England’s North-South divide of coronavirus cases has reversed in the past month, with outbreaks in the North brought under control by Tier Three rules and lockdown while cases spiralled out of control in the South.
Official figures reveal that there are now only two parts of the North of England that rank among the country’s worst-affected areas, after the list was almost entirely populated by the North and Midlands just weeks ago.
Data shows that the local lockdown rules do appear to work – and Government decisions to go easy on the South has led to a devastating spike in infections just a week before Christmas.
On October 14 only four days before the old tiers came into force, 29 of England’s 50 most infected councils were in the North West, and 16 in the North East and Yorkshire.
But two months later the tables had turned with the latest data from Public Health England for the seven days to December 9 revealing London has the highest number of councils in the list, at 14, followed by the South East and East of England with 13 councils each.
Health Secretary Matt Hancock will speak in the House of Commons at 3.30pm this afternoon before a TV briefing later, when he is expected to announce that the capital must go into shutdown this week.
The city is beginning to close itself, piece by piece, with schools now planning to shut early for Christmas and mayor Sadiq Khan saying pupils should stay home until mid-January in a bid to stop the virus in its tracks.
MPs were warned this morning that there was ‘exponential growth’ in cases in London’s boroughs and some of the major commuter areas like Hertfordshire and Bedfordshire. Meanwhile Kent, already in Tier 3, could face a further tightening of restrictions with a surge in cases that has yet to fall.
North-South divide: The above graph shows infection rates in England a day before the old tier system came into force on October 13 (left) and infection rates across the UK nation on December 8 (right)
The above map shows percentage change in Covid-19 infections up to December 6. There is a clear reversal in the North of England and the South West, but a surge around London, the South East and East of England
HOW THE TOP TEN HAVE CHANGED FROM OCTOBER TO DECEMBER
Top 10 councils with the highest Covid-19 infection rates on October 10
Top 10 councils with the highest Covid-19 infection rates on December 6
West Lancashire (423.4)
St Helens (420.9)
Burnley and South Tyneside are the only northern councils still among the worst affected areas. Former hotspots Liverpool, Blackburn with Darwen and Bolton have dropped out of the most infected areas.
Hospitalisations with Covid-19 also reveals the second wave has shifted decidedly south, with admissions rising in the East of England, London, the Midlands and South East comparing December 6 to last week. Although they were declining in the North, the most recent data from the NHS shows they are rising again.
The upending of England’s outbreak comes after the capital was declared the nation’s outbreak hotspot last week with the highest number of infections per 100,000 residents.
Greenwich, in the south east of the city, became the first council to switch its schools to online learning only in the final week of term yesterday, with others expected to follow suit after the Health Secretary’s announcement today.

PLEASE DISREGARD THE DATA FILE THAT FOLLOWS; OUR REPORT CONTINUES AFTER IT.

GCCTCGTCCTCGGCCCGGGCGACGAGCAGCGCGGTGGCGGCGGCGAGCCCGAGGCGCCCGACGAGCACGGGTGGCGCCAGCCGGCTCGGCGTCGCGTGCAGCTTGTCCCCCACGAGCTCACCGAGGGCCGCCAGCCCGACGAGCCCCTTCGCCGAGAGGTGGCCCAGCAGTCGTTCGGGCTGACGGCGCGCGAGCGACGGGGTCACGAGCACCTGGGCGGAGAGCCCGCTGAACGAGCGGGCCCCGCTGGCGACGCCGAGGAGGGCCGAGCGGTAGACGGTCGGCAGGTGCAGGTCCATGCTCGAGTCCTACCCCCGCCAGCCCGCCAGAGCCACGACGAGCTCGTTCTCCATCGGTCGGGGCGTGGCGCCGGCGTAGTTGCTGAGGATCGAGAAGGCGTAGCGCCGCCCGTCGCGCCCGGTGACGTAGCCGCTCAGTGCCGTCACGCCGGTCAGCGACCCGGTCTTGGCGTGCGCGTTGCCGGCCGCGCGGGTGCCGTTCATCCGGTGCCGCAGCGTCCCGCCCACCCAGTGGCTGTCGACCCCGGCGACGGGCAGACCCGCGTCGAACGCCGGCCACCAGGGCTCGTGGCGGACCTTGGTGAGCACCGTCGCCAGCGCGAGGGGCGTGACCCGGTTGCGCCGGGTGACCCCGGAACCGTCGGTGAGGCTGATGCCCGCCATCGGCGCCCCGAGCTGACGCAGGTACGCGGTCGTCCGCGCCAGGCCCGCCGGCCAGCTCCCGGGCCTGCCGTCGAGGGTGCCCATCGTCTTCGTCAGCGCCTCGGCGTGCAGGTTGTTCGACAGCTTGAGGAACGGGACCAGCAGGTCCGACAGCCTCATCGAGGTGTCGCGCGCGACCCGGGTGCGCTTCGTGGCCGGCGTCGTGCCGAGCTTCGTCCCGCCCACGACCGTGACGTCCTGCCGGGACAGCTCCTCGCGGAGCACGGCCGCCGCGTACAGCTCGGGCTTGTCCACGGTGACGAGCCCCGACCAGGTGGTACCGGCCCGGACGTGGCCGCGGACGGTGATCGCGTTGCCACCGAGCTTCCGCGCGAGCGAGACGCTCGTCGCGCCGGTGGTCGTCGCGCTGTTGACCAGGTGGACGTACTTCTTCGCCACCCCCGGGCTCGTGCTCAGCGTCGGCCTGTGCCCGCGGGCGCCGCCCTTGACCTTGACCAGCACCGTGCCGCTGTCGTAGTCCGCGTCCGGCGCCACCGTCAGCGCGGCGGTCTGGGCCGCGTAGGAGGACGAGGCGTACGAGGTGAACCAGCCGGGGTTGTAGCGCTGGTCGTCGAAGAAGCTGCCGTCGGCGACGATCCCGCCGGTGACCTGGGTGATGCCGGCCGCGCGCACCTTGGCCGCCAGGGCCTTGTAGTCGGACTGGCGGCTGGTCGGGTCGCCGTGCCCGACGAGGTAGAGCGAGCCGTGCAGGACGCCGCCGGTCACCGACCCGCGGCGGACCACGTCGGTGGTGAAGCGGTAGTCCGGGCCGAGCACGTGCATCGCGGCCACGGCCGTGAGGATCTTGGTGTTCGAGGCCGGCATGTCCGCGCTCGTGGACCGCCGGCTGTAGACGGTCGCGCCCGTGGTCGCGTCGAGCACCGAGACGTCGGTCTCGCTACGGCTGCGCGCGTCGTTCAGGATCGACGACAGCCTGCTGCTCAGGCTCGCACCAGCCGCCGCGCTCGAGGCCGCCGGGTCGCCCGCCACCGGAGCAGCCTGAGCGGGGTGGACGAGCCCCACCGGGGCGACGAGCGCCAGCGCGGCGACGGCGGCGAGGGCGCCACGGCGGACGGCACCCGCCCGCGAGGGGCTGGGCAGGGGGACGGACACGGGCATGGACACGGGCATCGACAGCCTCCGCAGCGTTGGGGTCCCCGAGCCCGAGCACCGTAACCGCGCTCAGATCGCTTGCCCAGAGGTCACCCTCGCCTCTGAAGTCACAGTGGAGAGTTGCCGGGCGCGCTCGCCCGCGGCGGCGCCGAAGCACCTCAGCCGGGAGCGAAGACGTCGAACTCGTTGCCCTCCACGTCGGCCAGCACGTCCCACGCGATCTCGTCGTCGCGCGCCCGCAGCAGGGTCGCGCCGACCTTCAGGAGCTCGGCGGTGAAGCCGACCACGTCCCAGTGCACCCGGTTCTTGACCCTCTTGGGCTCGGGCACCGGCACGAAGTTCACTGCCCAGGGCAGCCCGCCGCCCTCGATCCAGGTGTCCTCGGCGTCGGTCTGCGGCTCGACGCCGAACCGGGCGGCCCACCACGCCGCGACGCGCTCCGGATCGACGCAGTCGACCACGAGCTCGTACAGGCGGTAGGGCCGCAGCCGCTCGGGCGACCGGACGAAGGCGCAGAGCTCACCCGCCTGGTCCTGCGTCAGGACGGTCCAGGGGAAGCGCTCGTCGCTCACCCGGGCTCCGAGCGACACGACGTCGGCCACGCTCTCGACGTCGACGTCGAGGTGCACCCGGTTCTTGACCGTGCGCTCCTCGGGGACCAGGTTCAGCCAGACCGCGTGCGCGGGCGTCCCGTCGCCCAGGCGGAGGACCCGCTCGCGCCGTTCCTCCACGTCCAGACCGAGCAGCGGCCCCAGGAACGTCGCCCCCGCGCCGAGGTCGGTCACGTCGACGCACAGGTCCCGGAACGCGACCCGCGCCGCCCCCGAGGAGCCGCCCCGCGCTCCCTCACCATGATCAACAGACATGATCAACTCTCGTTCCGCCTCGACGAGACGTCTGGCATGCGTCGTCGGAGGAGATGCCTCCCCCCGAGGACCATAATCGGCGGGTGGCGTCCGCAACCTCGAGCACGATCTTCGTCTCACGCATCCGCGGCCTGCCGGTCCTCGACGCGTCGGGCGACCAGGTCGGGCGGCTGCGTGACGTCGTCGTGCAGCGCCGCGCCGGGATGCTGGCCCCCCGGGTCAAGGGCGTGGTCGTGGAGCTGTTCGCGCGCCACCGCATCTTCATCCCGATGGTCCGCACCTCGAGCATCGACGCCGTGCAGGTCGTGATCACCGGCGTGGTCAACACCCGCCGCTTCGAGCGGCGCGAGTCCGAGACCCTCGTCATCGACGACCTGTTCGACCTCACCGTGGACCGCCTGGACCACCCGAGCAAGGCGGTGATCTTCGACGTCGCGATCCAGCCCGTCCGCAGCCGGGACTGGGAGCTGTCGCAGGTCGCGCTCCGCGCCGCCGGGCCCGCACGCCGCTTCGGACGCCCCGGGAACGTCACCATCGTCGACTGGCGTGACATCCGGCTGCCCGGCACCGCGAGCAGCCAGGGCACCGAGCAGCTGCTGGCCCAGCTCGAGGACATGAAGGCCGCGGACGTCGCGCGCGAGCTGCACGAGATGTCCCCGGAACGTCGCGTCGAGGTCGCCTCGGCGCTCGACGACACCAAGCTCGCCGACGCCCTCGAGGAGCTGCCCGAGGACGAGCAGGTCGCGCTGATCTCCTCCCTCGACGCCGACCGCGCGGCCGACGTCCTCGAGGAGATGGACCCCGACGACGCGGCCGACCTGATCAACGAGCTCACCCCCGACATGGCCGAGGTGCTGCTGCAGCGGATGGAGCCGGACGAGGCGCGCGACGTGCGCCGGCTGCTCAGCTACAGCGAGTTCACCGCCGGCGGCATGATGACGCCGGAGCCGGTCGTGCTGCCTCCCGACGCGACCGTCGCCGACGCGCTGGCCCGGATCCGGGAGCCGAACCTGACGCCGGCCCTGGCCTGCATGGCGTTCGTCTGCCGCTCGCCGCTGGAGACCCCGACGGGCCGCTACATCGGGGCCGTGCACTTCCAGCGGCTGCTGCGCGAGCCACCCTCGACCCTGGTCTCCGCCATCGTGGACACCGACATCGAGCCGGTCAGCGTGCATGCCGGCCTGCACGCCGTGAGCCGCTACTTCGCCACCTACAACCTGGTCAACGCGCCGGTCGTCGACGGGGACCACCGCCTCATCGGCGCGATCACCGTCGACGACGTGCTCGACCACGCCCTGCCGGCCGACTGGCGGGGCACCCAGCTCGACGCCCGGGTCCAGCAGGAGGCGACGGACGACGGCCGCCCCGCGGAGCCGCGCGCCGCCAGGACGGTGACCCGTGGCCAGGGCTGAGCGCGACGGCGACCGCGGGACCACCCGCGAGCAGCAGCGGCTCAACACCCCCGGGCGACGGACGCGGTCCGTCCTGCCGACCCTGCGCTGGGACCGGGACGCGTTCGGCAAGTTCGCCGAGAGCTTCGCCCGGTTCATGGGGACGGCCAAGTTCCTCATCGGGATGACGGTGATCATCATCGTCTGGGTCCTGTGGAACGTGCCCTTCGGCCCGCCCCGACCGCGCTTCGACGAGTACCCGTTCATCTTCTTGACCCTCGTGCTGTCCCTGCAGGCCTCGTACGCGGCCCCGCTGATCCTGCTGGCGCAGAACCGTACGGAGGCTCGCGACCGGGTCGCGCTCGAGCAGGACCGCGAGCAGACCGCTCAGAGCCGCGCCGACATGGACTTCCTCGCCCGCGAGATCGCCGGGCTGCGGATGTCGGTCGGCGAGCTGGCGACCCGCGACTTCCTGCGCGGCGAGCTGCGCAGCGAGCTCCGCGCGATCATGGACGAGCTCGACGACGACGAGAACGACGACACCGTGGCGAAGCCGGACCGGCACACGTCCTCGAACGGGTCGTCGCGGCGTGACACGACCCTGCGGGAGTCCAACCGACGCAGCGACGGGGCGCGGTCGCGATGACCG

Official data reveals that London’s outbreak over lockdown – when cases actually rose – has been largely driven by infections in schools which were not bolted shut like in March 2020.
There are fears of a ‘third wave’ of infections after Christmas, when up to three households are allowed to mix between December 23 and 27.
Boris Johnson warned last night that grandparents should think hard about whether to visit their families over Christmas, especially as their vaccination against Covid-19 could be barely months away.
The latest infections data from a week after the second lockdown ended shows Kent, Essex and London were seeing the highest numbers of infections.
Swale, in Kent, was the Covid-19 hotspot after recording 633.7 cases per 100,000. It was followed by Medway, also in Kent, at 613.9, and Basildon, in Essex, at 613.8.
Havering was the capital’s most infected borough at 506.3 per 100,000, although many other boroughs also registered high on the infection charts.
Of the two councils in the North of England Burnley was 33rd in the list, after recording 287.9 per 100,000, and South Tyneside was 38th, after testers identified 272.2 per 100,000.
Ahead of the introduction of the old tier system Nottingham, in the Midlands had the highest infection rate per 100,000 residents, at 880.4.
It was followed by the Liverpool borough of Knowsley, in the North West, at 667.5 per 100,000, and Liverpool city centre, at 635.3 per 100,000.
There were no southern councils in the top 50 most infected councils list.
The highest infection rate in London was in Ealing, which was 83 out of 315 local areas in the country at 127.3 per 100,000. And in the South – including the South East, South West and East of England – it was recorded in Bristol at 120 per 100,000.
Millions in the North have been forced to endure tough restrictions for months to drive down the number of coronavirus cases.
Large swathes were forced into Tier Three under the old system – forcing restaurants and pubs to ask customers to have a ‘substantial meal’ with any drinks they are ordering.
England was then shoved into a four-week lockdown from November 5, with shops, restaurants and pubs forced to pull down the shutters, after Boris Johnson hit the panic button.
And when the draconian restrictions were lifted most of the North of England was placed into a tightened Tier Three – which saw restaurants and pubs still forced to still only offer takeaway only.
Public Health England data has revealed infections were already falling in the region before lockdown, and have continued to fall under the suped up Tier Three measures imposed afterwards.